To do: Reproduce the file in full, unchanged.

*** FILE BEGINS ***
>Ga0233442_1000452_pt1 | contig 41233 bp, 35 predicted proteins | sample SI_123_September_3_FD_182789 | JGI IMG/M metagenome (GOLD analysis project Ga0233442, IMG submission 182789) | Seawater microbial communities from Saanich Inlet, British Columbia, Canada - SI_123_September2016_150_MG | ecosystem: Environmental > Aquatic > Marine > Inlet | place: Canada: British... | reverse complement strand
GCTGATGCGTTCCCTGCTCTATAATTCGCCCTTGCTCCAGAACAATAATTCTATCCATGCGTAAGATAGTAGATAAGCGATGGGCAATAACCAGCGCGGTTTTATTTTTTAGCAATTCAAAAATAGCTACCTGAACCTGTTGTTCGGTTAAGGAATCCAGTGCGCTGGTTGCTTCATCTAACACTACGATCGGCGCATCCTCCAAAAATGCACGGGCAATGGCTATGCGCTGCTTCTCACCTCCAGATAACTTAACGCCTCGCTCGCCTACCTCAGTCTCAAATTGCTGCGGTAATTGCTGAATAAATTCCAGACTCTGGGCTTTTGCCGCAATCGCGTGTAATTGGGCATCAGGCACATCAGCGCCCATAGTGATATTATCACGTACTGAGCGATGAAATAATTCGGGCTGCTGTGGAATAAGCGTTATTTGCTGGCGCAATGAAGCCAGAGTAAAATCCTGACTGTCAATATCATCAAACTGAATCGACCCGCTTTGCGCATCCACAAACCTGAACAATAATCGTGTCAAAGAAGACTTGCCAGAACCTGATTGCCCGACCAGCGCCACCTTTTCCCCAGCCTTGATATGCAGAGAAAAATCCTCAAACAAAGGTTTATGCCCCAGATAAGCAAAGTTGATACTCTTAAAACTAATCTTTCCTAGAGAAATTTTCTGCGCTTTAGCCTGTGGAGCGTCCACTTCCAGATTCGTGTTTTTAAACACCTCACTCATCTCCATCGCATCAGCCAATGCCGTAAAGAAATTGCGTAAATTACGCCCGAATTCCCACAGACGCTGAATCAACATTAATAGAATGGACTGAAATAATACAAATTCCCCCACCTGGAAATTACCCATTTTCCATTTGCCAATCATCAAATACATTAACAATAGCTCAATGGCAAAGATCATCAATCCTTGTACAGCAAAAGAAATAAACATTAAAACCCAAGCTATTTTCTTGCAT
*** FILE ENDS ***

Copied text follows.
>Ga0233442_1000452_pt1 | contig 41233 bp, 35 predicted proteins | sample SI_123_September_3_FD_182789 | JGI IMG/M metagenome (GOLD analysis project Ga0233442, IMG submission 182789) | Seawater microbial communities from Saanich Inlet, British Columbia, Canada - SI_123_September2016_150_MG | ecosystem: Environmental > Aquatic > Marine > Inlet | place: Canada: British... | reverse complement strand
GCTGATGCGTTCCCTGCTCTATAATTCGCCCTTGCTCCAGAACAATAATTCTATCCATGCGTAAGATAGTAGATAAGCGATGGGCAATAACCAGCGCGGTTTTATTTTTTAGCAATTCAAAAATAGCTACCTGAACCTGTTGTTCGGTTAAGGAATCCAGTGCGCTGGTTGCTTCATCTAACACTACGATCGGCGCATCCTCCAAAAATGCACGGGCAATGGCTATGCGCTGCTTCTCACCTCCAGATAACTTAACGCCTCGCTCGCCTACCTCAGTCTCAAATTGCTGCGGTAATTGCTGAATAAATTCCAGACTCTGGGCTTTTGCCGCAATCGCGTGTAATTGGGCATCAGGCACATCAGCGCCCATAGTGATATTATCACGTACTGAGCGATGAAATAATTCGGGCTGCTGTGGAATAAGCGTTATTTGCTGGCGCAATGAAGCCAGAGTAAAATCCTGACTGTCAATATCATCAAACTGAATCGACCCGCTTTGCGCATCCACAAACCTGAACAATAATCGTGTCAAAGAAGACTTGCCAGAACCTGATTGCCCGACCAGCGCCACCTTTTCCCCAGCCTTGATATGCAGAGAAAAATCCTCAAACAAAGGTTTATGCCCCAGATAAGCAAAGTTGATACTCTTAAAACTAATCTTTCCTAGAGAAATTTTCTGCGCTTTAGCCTGTGGAGCGTCCACTTCCAGATTCGTGTTTTTAAACACCTCACTCATCTCCATCGCATCAGCCAATGCCGTAAAGAAATTGCGTAAATTACGCCCGAATTCCCACAGACGCTGAATCAACATTAATAGAATGGACTGAAATAATACAAATTCCCCCACCTGGAAATTACCCATTTTCCATTTGCCAATCATCAAATACATTAACAATAGCTCAATGGCAAAGATCATCAATCCTTGTACAGCAAAAGAAATAAACATTAAAACCCAAGCTATTTTCTTGCAT